If you're like me, you don't necessarily label your Visual SourceSafe* project folders as methodically or as often as you should. My failure to do so recently found in me in a pickle. Here's what I did and how I worked around it:

Over the course of three or four months, I built a simple ASP.NET DataGrid library app for an extended team. I wrote it in C# using Visual Studio .NET 2003 * and added it to my favorite VSS database before writing a single line of code (as I try to do with all projects). My teammates can easily add their books to the online library. They simply enter an ISBN, click Go, and boom, all other fields (author, pubdate, pages, price, rating, etc) are autopopulated in the DataGrid by a little menehune librarian in the Web Services department over at Amazon.  If you haven't investigated the Amazon Web services development kit yet, I recommend you do.  But I digress.

One day, I decided to change my library's backend from >>lib.xml<< to a slightly more manageable, secure, reliable, redundant, and extensible data store: a SQL Server* database.  Like most adhoc coders with more desire than brains, I planned for a few seconds and then started hacking at my aspx file. After two days, I found myself swimming in version-mismatched files and broken build after broken build. My source files were more comment than code, my task list looked like a Mozart symphony put to words, and I was on the brink of a buffer overrun.  I know you've been there... hair in fists, chips on floor, pop or coffee on the wall, mouse and keyboard dangling from your desk, monitor about to fall off its stand--looking at you sideways like a disapproving parent.  Yes, I was ready to destroy my source files and START FRESH.  And then a little voice, a calm, quiet little voice--perhaps that of an Amazon menehune--spoke to me from afar. 'C'mon dude, you work on the VSS team,' the voice said. 'You know how to return your project to the last known good version, even though you haven't kept check-in comments or maintained labels as you should have!'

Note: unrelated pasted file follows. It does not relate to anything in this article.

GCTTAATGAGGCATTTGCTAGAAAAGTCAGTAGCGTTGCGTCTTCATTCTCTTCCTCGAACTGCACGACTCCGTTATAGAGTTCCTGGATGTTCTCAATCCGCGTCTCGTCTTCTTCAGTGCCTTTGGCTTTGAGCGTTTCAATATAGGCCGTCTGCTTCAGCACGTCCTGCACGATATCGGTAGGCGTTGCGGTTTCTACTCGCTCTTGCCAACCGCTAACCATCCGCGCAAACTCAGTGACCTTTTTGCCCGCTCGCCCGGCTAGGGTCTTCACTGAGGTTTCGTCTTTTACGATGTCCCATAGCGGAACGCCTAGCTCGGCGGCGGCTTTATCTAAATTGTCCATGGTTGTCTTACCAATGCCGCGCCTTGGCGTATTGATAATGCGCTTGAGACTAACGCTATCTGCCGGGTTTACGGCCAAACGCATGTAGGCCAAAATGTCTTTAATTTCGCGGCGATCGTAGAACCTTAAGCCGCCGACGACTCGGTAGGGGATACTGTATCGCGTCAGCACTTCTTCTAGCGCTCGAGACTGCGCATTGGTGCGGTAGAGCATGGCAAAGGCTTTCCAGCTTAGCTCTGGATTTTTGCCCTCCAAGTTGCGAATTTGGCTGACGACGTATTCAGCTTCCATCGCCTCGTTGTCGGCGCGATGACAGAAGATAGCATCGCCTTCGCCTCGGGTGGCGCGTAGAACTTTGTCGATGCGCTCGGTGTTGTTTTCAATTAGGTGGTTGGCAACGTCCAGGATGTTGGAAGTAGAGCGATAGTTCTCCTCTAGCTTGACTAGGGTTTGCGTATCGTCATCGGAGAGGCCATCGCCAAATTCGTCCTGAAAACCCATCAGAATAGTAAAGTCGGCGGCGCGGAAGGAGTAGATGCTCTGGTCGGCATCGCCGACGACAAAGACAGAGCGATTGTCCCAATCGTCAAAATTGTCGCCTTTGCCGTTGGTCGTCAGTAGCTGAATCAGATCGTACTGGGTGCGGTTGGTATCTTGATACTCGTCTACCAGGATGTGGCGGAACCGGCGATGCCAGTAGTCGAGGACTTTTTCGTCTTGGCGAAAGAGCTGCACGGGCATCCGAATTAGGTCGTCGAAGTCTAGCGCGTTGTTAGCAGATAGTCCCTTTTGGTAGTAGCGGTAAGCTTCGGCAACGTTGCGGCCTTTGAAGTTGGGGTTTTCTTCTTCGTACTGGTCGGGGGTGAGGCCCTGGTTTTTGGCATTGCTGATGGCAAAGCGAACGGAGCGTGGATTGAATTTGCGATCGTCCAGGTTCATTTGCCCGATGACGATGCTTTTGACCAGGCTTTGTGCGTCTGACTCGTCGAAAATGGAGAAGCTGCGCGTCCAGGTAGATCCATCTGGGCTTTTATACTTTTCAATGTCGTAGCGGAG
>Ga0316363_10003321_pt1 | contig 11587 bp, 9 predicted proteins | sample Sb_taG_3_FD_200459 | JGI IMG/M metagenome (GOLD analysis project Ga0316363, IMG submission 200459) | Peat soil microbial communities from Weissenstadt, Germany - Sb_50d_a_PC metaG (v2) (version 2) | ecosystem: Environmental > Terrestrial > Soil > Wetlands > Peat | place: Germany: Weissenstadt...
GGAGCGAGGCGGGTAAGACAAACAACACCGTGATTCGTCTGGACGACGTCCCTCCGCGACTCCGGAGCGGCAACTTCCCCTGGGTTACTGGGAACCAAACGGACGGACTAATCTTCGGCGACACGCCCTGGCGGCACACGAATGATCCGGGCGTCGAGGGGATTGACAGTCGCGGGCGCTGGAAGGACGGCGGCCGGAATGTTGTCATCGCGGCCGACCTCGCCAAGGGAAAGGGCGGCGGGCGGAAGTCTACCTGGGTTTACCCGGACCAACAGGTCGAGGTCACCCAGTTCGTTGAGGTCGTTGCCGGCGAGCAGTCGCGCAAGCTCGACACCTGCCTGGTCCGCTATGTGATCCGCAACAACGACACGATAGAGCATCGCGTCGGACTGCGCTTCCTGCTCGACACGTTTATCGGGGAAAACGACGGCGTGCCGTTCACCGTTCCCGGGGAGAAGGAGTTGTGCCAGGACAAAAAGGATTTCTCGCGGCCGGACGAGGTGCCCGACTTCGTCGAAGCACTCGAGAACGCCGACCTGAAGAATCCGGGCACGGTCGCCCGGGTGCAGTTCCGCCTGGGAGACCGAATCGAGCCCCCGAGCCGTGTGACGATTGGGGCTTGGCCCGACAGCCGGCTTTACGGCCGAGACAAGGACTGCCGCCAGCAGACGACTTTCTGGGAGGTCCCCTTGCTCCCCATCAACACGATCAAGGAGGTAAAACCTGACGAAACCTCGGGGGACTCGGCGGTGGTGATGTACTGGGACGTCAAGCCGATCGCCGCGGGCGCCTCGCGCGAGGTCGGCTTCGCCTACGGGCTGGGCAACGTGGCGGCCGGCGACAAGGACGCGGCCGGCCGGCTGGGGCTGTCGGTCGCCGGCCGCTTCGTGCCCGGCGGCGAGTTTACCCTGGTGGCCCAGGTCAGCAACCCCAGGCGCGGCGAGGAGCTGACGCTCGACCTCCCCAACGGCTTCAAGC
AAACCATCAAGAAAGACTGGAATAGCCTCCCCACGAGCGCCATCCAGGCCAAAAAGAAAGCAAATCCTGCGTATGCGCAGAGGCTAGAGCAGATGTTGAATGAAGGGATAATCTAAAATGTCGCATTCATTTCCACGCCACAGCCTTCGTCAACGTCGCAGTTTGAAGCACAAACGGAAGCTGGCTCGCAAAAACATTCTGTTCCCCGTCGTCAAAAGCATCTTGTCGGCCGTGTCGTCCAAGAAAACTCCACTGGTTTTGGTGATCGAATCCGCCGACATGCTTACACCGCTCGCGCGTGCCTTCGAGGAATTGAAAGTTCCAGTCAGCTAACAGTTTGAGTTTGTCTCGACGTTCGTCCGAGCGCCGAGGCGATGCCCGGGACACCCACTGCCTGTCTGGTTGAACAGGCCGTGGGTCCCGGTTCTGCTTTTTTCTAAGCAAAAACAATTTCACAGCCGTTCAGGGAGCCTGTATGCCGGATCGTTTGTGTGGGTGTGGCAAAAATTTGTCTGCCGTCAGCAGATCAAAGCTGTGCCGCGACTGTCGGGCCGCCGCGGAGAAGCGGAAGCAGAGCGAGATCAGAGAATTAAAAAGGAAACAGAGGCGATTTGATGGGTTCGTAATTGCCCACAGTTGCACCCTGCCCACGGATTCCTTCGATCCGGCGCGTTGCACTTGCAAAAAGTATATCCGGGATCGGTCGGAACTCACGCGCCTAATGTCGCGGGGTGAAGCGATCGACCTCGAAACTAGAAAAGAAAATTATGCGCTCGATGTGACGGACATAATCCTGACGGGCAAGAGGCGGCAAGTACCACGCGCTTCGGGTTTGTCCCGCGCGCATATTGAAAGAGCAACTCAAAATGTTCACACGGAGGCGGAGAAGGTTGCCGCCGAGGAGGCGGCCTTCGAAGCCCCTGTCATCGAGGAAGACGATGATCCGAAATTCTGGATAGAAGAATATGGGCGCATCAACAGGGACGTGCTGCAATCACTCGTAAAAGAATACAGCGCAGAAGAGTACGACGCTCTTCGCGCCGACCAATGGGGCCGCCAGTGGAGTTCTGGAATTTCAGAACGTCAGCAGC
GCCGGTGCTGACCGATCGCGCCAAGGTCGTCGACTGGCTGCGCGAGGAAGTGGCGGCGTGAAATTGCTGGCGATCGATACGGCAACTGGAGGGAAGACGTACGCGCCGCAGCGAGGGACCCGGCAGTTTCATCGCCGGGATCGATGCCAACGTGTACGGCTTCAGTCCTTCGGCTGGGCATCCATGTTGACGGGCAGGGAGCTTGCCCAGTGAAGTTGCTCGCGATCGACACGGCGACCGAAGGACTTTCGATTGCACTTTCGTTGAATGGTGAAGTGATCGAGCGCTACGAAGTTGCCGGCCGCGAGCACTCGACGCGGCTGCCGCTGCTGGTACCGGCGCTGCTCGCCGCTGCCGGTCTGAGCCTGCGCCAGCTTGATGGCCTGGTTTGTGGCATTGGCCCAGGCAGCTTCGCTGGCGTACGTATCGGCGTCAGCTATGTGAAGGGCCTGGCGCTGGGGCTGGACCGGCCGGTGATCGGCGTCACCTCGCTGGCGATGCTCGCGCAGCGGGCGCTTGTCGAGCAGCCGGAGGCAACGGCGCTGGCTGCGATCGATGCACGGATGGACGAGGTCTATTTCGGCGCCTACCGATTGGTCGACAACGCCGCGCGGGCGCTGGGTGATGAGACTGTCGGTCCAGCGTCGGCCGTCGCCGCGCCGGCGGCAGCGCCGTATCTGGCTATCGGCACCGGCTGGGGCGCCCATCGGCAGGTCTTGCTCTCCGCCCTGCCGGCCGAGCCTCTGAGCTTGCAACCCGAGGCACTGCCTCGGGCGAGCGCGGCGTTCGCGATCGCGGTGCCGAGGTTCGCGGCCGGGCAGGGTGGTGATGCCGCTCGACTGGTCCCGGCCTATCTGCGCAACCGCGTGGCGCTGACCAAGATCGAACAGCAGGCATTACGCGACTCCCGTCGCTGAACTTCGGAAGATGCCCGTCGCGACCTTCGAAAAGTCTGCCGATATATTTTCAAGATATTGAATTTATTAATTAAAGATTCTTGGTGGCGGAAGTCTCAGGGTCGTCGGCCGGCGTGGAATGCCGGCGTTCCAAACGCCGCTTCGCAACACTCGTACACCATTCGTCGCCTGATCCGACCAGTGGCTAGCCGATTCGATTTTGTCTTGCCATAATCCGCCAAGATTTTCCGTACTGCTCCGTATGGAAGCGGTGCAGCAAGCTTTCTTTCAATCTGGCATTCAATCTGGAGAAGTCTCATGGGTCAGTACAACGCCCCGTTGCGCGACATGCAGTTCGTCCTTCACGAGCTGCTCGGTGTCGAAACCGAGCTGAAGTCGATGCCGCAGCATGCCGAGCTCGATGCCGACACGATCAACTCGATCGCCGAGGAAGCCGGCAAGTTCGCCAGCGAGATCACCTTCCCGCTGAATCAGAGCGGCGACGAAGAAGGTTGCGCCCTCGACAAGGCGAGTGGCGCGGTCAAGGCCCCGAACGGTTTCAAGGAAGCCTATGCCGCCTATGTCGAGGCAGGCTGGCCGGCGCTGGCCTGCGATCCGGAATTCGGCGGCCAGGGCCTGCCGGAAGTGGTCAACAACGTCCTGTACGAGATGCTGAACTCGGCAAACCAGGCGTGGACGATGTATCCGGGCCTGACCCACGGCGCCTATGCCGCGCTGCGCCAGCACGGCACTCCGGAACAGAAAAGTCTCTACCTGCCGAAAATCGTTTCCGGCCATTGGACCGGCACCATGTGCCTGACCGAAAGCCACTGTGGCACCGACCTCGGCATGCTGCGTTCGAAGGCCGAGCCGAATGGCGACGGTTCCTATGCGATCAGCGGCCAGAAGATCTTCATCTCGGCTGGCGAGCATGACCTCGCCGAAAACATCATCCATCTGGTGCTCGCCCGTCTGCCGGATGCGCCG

And I thought, 'Sure. I can do a Virtual Rollback (for lack of a better term) in VSS, promote versions of all project files from a certain date and time to the top of the version stack, and the next time I check out, I can then rebuild the project as it worked two days ago when everything was simple and XML was king.'  So I did and here's how you can do it if you ever find yourself in a similar situation:

Method #1, VSS Command Line, non-Destructive Rollback. This is a little arcane, but some of the switch combinations I used have not been documented very well.

  1. SS CHECKOUT $/library -R -GF -Ykorbyp,*foo_pwd#21
    This command recursively (-R) checks out the latest database version of all items in $/library and its subprojects and places them in their pre-ordained working folders by force (-GF temporarily sets the Force_Dir ini variable to Yes but I recommend you do so permanently).
  2. SS GET $/library -R -VD2-2-2002 -GWR -Ykorbyp,*foo_pwd#21
    This command recursively gets all files by version date (-VD) and replaces the writable (-GWR) files that are already in the working folder (from step #1).
  3. SS CHECKIN $/library -R -Ykorbyp,*foo_pwd#21.
    This command eplaces the latest database version of all files in the project with the files from their working folders.

Method #2, VSS Explorer Virtual Rollback.

  1. Select the file in VSS Explorer.
  2. Check out the file using the Check Out command on the SourceSafe menu.
  3. On the Tools menu, click Show History to display the History Options dialog box.
  4. Click OK to display the History of File dialog box.
  5. Select a previous version of the file, then click Get.

The Get dialog box appears.

  1. In the Get dialog box, click OK.

A message asking whether to replace the checked out file appears.

  1. In reponse to the message, click Replace.
  2. Click Close to quit the History of File dialog box.
  3. Check the file back into VSS Explorer using the Check In command on the SourceSafe menu.
*Visual SourceSafe, Visual C# .NET, and MSDE, the UI-less version of SQL Server are all included in the Enterprise Developer, Enterprise Architect, and MSDN Universal editions of Visual Studio .NET along with a lot of other cool toys. I like to think of these tools as upward mobility vehicles for the opportunistic coder.
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